CAC: Passage of CAM Bill Will Boost Ease of Business

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Azuka Azinge

James Emejo in Abuja

The acting Registrar-General, Corporate Affairs Commission (CAC), Azuka Azinge, Wednesday commended the National Assembly on the passage of the Companies and Allied Matters Bill by a concurrence.

She said the move represented, “One of the biggest piece of legislative review in the history of the National Assembly.”

According to her, the legislation will ensure the ease of starting and growing businesses in the country, facilitate appropriate regulation for MSMEs; enhance transparency and shareholder engagement as well as align regulatory framework with international best practice for competitiveness.

In a statement by CAC’s spokesman, Godfrey Ike, Azinge said the bill would further make Nigeria an investment destination of choice within the context of a global economy.

The legislation, among other things, seeks to repeal the extant statute (the Companies and Allied Matters Act, Cap C20, Laws of the Federation of Nigeria 2004) and enact another statute in its place.

The registrar-general further pointed out that since the extant statute was enacted almost 30 years ago, it had not witnessed any significant review.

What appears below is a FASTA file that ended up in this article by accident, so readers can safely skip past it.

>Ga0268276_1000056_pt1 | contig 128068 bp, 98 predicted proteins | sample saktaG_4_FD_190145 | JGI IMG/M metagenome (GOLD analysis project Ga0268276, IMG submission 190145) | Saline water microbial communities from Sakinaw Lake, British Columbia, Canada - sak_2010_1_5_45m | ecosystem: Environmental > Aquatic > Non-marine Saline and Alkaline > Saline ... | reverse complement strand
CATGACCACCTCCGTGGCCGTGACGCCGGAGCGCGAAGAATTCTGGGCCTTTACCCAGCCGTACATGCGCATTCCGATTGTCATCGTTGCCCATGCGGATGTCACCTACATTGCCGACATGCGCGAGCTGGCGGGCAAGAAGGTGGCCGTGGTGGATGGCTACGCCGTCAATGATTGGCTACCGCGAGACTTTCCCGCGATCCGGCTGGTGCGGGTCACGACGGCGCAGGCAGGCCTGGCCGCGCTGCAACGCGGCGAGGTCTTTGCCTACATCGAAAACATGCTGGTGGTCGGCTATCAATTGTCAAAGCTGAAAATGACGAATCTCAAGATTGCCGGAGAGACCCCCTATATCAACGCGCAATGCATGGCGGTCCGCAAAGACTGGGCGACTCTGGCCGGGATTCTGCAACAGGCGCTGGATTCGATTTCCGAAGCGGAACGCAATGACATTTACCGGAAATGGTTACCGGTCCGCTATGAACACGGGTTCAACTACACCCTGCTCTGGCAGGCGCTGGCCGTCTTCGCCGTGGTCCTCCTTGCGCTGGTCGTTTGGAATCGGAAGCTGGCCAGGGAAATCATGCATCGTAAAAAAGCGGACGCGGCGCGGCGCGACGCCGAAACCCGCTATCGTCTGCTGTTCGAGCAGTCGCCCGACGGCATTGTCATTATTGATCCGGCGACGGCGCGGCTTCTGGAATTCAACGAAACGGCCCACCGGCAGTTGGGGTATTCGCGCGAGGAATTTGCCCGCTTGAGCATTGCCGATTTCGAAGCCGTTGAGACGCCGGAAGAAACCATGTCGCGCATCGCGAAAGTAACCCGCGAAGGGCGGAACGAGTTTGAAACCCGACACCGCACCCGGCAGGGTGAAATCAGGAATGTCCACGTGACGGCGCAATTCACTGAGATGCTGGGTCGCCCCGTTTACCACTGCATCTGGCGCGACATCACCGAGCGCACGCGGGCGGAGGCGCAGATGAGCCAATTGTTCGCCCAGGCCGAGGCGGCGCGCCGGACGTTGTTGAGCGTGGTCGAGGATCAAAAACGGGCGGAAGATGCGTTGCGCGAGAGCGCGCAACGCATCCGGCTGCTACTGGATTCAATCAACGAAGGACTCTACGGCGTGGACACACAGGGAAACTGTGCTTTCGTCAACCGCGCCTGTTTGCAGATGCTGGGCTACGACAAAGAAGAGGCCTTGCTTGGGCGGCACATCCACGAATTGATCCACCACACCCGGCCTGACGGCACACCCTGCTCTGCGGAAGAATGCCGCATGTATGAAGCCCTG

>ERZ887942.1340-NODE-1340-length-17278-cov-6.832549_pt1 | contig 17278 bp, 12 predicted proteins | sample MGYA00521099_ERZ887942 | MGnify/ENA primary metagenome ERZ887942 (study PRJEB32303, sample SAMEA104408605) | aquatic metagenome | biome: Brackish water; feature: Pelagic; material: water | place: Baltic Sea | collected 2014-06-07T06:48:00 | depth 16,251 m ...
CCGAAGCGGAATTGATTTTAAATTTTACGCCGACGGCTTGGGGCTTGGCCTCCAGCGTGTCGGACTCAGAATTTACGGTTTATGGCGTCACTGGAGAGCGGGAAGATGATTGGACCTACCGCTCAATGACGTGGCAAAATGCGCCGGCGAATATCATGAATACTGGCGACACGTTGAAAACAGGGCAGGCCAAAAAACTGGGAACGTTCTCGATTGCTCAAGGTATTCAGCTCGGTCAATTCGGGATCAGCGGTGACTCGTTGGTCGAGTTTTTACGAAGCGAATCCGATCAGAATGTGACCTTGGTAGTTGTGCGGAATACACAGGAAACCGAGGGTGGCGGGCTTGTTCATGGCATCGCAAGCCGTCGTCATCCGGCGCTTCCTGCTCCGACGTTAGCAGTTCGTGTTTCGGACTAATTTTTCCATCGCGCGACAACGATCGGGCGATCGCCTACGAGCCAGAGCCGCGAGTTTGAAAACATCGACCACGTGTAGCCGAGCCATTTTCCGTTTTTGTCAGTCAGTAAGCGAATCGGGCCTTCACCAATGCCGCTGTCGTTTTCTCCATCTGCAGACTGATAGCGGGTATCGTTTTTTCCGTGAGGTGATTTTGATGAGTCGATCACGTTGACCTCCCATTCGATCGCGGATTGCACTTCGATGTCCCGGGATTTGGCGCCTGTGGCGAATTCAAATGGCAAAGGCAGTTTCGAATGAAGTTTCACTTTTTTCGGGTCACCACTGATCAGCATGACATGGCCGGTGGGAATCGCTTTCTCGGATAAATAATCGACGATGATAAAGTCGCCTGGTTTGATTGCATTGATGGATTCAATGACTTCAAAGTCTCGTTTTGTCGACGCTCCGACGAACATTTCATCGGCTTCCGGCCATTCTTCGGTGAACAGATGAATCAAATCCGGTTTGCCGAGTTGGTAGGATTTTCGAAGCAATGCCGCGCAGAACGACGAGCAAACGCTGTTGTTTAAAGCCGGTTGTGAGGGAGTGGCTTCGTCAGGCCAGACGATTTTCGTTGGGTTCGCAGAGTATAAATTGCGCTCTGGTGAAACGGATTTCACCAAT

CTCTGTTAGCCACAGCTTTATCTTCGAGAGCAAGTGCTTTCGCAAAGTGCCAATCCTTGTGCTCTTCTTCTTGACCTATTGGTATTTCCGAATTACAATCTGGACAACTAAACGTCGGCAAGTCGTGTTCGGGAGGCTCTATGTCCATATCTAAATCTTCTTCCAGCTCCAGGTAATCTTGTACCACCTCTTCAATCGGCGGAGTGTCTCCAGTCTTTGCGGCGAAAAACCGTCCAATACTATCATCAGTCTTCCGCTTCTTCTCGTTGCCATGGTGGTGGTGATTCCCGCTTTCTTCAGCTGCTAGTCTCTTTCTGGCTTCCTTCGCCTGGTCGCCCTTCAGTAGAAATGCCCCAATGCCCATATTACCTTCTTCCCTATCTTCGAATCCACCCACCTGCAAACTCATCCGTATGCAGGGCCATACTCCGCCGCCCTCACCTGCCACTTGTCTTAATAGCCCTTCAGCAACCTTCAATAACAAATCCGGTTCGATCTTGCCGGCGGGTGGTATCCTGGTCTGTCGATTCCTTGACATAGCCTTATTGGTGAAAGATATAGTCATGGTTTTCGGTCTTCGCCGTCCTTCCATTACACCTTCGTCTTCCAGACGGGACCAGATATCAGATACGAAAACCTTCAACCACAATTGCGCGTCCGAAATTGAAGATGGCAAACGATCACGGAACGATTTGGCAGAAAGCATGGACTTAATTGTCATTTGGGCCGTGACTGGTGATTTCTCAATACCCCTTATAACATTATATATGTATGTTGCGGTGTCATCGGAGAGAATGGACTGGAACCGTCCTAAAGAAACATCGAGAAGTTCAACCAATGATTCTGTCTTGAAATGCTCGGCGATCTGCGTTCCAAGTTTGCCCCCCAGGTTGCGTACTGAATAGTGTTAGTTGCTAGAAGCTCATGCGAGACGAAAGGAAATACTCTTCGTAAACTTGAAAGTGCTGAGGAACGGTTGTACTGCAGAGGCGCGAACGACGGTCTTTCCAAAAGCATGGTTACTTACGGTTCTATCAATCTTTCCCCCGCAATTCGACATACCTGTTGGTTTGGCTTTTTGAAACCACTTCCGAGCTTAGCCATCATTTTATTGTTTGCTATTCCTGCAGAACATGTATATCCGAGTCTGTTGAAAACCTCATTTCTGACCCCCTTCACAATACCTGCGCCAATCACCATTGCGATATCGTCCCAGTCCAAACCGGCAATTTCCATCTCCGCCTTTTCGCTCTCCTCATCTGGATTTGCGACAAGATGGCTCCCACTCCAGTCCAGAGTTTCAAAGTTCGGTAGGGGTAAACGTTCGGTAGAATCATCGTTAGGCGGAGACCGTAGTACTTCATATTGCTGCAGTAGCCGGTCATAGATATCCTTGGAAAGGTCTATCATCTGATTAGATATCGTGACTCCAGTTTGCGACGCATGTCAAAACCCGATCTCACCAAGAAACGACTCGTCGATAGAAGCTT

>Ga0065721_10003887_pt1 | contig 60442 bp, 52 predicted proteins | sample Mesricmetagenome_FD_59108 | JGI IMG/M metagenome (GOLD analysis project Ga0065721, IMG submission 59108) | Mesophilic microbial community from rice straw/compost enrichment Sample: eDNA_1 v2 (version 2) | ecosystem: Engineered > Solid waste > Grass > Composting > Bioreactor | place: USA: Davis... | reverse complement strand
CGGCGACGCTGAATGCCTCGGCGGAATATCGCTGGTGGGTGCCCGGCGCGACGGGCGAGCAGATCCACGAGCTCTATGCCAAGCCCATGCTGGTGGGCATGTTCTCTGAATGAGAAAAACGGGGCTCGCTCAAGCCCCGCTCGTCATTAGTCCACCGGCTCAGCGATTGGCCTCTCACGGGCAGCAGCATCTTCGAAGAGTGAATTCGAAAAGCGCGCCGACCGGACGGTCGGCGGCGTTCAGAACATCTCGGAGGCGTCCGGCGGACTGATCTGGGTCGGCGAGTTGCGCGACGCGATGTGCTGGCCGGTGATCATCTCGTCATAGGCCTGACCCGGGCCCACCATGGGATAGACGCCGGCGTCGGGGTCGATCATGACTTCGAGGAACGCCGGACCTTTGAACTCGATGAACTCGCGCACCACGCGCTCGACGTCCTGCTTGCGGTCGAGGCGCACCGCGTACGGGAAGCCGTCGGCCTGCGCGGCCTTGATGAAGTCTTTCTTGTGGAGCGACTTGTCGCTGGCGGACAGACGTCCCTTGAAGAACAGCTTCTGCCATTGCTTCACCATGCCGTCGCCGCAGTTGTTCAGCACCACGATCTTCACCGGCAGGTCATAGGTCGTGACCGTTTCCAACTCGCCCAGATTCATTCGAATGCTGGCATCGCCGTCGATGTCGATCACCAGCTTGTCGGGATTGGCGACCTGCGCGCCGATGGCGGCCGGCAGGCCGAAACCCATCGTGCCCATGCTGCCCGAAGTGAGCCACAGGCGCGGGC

She described it as testimonial of a partnership that worked, alluding to the collaborative efforts between the commission, government and private sector stakeholders.

The acting CAC boss, however, expressed optimism that the bill will soon receive the assent of President Muhammadu Buhari
The bill which originated from the CAC was passed by the Senate in May 15, 2018 and subsequently passed by the House of Representatives after third reading on January 22, 2019.

Azinge, commended the support of the Presidential Enabling Business Environment Council (PEBEC) through its secretariat, the Enabling Business Environment Secretariat (EBES); the National Assembly Business Environment Roundtable (NASSBER); the technical advisory committee of the Senate; the Federal Ministry of Industry, Trade and Investment; the Federal Ministry of Justice (FMJ); the Securities and Exchange Commission (SEC) and the Nigerian Bar Association through its Section on Business Law (SBL-NBA) among others.